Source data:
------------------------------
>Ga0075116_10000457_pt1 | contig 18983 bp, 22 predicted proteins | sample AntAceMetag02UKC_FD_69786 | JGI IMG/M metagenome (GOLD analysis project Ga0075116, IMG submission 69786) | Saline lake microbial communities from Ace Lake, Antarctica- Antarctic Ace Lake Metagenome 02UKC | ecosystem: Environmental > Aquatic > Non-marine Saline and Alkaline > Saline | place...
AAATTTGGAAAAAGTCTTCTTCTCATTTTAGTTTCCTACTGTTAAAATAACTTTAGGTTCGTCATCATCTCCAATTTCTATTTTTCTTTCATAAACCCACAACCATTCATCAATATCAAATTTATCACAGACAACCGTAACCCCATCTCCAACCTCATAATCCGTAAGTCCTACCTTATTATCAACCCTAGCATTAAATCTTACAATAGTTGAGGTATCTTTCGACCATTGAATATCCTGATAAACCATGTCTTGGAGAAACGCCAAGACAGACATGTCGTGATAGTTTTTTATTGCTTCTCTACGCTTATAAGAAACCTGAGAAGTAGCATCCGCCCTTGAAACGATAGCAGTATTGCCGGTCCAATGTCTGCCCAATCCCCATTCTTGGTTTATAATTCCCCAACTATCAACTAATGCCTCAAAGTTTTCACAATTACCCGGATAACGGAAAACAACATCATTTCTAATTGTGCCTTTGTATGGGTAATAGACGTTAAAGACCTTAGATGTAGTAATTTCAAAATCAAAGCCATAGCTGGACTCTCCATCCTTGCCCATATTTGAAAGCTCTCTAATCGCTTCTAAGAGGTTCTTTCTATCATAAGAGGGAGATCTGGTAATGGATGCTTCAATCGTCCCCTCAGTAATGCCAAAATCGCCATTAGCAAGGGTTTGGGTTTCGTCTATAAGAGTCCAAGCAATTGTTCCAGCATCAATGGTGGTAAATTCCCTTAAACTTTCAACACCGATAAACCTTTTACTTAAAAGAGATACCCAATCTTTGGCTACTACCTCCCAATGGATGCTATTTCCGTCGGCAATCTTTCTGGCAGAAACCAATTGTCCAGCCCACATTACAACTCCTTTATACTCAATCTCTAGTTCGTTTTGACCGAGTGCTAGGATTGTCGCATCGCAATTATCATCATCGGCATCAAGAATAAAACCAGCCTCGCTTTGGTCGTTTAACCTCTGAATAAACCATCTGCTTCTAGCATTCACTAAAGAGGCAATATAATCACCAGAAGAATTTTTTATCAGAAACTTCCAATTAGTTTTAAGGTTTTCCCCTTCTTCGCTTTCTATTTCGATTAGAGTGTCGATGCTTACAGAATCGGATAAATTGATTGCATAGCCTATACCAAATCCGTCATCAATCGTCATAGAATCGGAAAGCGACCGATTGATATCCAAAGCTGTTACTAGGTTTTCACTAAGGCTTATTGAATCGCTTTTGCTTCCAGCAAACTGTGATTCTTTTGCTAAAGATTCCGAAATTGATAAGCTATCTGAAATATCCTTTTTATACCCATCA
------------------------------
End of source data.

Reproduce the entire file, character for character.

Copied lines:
>Ga0075116_10000457_pt1 | contig 18983 bp, 22 predicted proteins | sample AntAceMetag02UKC_FD_69786 | JGI IMG/M metagenome (GOLD analysis project Ga0075116, IMG submission 69786) | Saline lake microbial communities from Ace Lake, Antarctica- Antarctic Ace Lake Metagenome 02UKC | ecosystem: Environmental > Aquatic > Non-marine Saline and Alkaline > Saline | place...
AAATTTGGAAAAAGTCTTCTTCTCATTTTAGTTTCCTACTGTTAAAATAACTTTAGGTTCGTCATCATCTCCAATTTCTATTTTTCTTTCATAAACCCACAACCATTCATCAATATCAAATTTATCACAGACAACCGTAACCCCATCTCCAACCTCATAATCCGTAAGTCCTACCTTATTATCAACCCTAGCATTAAATCTTACAATAGTTGAGGTATCTTTCGACCATTGAATATCCTGATAAACCATGTCTTGGAGAAACGCCAAGACAGACATGTCGTGATAGTTTTTTATTGCTTCTCTACGCTTATAAGAAACCTGAGAAGTAGCATCCGCCCTTGAAACGATAGCAGTATTGCCGGTCCAATGTCTGCCCAATCCCCATTCTTGGTTTATAATTCCCCAACTATCAACTAATGCCTCAAAGTTTTCACAATTACCCGGATAACGGAAAACAACATCATTTCTAATTGTGCCTTTGTATGGGTAATAGACGTTAAAGACCTTAGATGTAGTAATTTCAAAATCAAAGCCATAGCTGGACTCTCCATCCTTGCCCATATTTGAAAGCTCTCTAATCGCTTCTAAGAGGTTCTTTCTATCATAAGAGGGAGATCTGGTAATGGATGCTTCAATCGTCCCCTCAGTAATGCCAAAATCGCCATTAGCAAGGGTTTGGGTTTCGTCTATAAGAGTCCAAGCAATTGTTCCAGCATCAATGGTGGTAAATTCCCTTAAACTTTCAACACCGATAAACCTTTTACTTAAAAGAGATACCCAATCTTTGGCTACTACCTCCCAATGGATGCTATTTCCGTCGGCAATCTTTCTGGCAGAAACCAATTGTCCAGCCCACATTACAACTCCTTTATACTCAATCTCTAGTTCGTTTTGACCGAGTGCTAGGATTGTCGCATCGCAATTATCATCATCGGCATCAAGAATAAAACCAGCCTCGCTTTGGTCGTTTAACCTCTGAATAAACCATCTGCTTCTAGCATTCACTAAAGAGGCAATATAATCACCAGAAGAATTTTTTATCAGAAACTTCCAATTAGTTTTAAGGTTTTCCCCTTCTTCGCTTTCTATTTCGATTAGAGTGTCGATGCTTACAGAATCGGATAAATTGATTGCATAGCCTATACCAAATCCGTCATCAATCGTCATAGAATCGGAAAGCGACCGATTGATATCCAAAGCTGTTACTAGGTTTTCACTAAGGCTTATTGAATCGCTTTTGCTTCCAGCAAACTGTGATTCTTTTGCTAAAGATTCCGAAATTGATAAGCTATCTGAAATATCCTTTTTATACCCATCA